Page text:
Clinical Smile Evaluation
Subir Banerji and Shamir B. Mehta
In Chapter 2.3, the idea of a universal concept in dental aesthetics and beauty was briefly alluded to. While it may be comparatively straightforward to implement aesthetic changes in relation to universally determined concepts, it may not be as simple where more subjective variables are concerned.
It is important to gain an insight into your patient’s exact needs. This may be attained initially by interviewing the patient. A detailed smile evaluation questionnaire may also prove helpful.
In order to develop predictability, there is a need for a technique that permits the opportunity for all dentists to enable reversible visualisation of any planned aesthetic changes, gain informed consent and avoid unrealistic expectations. One such technique is the ‘intra-oral mock-up’ or ‘dry and try’.
Commence with the selection of an appropriate shade of resin composite. The teeth should ideally be clean and moist, and you should take note of the background illumination.
Isolate the anterior maxillary teeth. Cotton wool rolls, a split dam technique or an alternative soft tissue retraction procedure may prove helpful. The teeth are air dried, but no effort should be made to prepare them for adhesive bonding.
Where an increase in the length of the central incisor teeth is desired, first measure the width of the tooth using a Michigan O probe with Williams markings. Apply resin composite to one of the maxillary central incisor teeth; the amount of material added should generally aim to attain a rough length to width ratio of 1.2:1. Accordingly, for an average-width maxillary central incisor with a width of 8–9 mm, a length of 10–11 mm would be deemed suitable. Where the pre-existing width may present itself as an unsuitable marker, you may also choose to measure the length of the resting vertical dimension of your patient’s face. The length of a central incisor should be approximately one-sixteenth of this length. The resting position of the upper lip should also be applied as a useful guide to determining a suitable length. Depending on your patient’s age, there should be between 0.0 mm and 3.5 mm of incisal edge display with the upper lip assuming its resting position. Where a decrease in the length of the selected tooth is desired, use a surgical marker pen to mark the desired length to attain the appropriate proportions. Figure 2.4.1 is an example of a patient presenting with a worn anterior dentition, where an intra-oral mock-up has been carried out as described.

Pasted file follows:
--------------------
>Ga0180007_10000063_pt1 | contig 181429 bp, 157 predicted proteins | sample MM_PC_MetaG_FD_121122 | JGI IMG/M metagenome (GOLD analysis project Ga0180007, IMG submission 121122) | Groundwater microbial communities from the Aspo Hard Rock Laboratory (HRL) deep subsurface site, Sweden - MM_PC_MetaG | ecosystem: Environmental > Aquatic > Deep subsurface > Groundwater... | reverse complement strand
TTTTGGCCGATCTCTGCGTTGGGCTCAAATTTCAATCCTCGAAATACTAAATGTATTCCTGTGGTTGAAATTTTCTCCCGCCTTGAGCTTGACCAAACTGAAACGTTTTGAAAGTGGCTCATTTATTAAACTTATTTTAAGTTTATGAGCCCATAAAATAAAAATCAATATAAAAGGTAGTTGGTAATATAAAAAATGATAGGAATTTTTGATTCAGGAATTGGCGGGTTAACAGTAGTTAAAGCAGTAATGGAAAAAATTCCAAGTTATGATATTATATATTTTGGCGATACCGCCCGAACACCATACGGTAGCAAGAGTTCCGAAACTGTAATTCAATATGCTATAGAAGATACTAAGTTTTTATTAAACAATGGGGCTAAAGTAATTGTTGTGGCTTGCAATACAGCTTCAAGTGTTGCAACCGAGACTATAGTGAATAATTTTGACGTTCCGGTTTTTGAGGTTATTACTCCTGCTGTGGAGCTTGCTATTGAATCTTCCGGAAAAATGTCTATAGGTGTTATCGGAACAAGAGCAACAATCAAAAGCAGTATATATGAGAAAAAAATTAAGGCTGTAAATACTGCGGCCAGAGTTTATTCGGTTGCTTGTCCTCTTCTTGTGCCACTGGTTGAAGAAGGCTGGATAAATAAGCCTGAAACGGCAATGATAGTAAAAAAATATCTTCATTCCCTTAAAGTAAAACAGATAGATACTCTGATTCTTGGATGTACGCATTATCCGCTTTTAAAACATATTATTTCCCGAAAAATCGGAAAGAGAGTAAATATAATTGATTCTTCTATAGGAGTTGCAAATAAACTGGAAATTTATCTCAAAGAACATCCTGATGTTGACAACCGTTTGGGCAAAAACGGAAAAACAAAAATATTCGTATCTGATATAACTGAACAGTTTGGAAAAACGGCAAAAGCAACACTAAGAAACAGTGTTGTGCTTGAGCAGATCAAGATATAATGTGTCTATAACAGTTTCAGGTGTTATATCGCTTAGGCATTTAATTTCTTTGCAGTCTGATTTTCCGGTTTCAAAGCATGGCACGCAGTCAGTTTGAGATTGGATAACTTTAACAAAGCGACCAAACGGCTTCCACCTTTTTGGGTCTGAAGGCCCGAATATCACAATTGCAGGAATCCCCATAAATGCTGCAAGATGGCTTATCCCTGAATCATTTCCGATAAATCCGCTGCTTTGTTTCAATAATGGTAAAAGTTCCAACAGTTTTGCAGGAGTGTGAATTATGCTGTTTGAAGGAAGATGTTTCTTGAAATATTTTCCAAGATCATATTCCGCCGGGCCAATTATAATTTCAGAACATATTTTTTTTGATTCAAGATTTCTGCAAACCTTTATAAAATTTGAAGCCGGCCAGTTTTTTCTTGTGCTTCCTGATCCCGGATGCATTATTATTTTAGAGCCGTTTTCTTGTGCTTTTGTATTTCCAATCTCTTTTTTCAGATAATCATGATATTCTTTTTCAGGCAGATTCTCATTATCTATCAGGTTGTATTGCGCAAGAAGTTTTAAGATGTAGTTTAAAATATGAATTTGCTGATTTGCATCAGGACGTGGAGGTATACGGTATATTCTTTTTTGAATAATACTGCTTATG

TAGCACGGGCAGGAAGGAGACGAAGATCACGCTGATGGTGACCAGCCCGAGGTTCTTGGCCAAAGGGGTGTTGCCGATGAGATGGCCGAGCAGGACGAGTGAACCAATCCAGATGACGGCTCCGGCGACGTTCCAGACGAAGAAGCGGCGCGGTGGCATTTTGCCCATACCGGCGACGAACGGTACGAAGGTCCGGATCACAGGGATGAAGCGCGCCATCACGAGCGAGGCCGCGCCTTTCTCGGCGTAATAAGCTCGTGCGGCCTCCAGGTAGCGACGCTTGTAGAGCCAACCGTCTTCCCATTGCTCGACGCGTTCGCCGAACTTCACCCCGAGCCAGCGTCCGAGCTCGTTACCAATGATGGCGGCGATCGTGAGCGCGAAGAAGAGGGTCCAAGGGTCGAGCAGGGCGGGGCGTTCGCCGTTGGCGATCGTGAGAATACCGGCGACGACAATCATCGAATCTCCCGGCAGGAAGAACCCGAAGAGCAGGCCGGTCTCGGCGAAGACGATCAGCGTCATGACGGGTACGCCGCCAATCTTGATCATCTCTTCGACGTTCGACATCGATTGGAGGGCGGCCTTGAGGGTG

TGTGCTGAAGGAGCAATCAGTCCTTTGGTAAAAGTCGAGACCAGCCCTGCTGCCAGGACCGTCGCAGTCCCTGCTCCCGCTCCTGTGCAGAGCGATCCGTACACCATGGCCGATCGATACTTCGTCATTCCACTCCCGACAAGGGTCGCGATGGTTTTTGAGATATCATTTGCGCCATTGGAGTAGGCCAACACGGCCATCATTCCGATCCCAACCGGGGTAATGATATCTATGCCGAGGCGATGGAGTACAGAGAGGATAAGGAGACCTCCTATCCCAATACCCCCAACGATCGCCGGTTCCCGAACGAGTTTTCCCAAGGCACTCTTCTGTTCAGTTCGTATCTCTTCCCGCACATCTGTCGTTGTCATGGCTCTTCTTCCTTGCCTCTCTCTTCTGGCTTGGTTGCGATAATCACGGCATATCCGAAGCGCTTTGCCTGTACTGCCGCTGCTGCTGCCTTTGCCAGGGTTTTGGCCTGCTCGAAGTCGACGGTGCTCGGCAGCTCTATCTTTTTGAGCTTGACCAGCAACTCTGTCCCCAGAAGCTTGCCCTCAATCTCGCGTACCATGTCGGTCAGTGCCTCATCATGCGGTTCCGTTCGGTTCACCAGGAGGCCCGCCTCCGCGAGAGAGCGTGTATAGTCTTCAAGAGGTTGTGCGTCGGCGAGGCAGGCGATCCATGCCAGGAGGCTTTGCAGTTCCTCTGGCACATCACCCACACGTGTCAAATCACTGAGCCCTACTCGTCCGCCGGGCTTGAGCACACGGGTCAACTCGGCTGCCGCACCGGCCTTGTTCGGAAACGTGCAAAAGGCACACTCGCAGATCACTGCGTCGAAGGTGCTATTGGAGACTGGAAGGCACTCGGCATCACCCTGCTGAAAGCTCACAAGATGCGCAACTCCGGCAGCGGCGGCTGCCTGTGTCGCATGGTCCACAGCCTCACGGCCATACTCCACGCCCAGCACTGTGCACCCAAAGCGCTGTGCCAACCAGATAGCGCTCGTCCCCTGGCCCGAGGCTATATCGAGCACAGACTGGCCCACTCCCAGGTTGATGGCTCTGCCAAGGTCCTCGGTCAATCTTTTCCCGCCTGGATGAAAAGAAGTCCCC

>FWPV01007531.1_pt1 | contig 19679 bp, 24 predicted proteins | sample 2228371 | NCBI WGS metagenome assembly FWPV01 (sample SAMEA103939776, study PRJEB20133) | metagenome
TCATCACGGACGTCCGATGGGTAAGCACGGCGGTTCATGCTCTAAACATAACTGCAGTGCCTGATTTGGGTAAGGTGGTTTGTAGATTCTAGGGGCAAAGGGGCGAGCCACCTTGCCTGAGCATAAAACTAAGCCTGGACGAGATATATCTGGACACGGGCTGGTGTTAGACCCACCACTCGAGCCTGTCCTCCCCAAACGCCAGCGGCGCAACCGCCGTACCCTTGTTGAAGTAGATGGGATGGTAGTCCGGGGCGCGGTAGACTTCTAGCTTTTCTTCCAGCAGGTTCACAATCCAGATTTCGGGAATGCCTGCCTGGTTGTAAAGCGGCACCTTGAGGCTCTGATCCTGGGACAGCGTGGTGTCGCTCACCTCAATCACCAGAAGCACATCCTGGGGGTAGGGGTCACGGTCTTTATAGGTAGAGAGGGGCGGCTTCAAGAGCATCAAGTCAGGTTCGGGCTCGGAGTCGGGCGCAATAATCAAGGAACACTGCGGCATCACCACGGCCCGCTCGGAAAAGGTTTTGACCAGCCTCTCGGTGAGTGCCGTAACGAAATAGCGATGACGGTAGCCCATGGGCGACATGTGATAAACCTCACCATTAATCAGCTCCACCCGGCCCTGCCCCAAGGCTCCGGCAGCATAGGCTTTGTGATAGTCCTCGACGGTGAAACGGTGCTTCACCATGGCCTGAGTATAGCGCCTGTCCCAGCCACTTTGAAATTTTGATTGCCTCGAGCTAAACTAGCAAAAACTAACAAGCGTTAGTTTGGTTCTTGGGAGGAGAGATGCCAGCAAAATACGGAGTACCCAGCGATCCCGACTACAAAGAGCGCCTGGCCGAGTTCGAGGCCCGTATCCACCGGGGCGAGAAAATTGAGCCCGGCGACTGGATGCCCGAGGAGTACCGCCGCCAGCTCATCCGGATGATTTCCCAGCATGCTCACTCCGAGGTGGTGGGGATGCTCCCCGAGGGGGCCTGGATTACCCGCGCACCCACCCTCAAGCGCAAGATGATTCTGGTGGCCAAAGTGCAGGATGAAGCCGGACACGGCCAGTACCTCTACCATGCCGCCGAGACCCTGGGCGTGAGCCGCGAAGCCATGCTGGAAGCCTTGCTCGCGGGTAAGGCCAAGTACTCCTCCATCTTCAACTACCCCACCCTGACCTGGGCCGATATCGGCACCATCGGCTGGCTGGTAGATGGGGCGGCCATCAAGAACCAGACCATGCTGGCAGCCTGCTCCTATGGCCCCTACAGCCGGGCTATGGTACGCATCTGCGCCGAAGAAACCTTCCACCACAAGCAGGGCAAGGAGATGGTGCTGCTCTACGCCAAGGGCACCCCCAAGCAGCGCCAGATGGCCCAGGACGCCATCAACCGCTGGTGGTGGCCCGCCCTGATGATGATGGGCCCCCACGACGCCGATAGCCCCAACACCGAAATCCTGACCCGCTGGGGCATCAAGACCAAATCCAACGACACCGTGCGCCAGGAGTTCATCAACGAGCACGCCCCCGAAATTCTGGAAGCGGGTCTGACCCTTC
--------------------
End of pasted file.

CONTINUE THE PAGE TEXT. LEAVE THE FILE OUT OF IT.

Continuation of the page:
Now ask your patient to say the letter ‘F’ or ‘V’ and observe the relationship between the incisal edge and upper border of their lower lip. Ideally, the incisal edge should be contoured to follow the profile of the upper border of the lower lip, with a constant spatial distance of approximately 3 mm. Having re-established the relationship of the incisal edge to the ‘smile arc’ during a posed smile, repeat these steps on the contralateral tooth. It is generally thought that a male smile presents with a straighter line, while a female smile is more curved.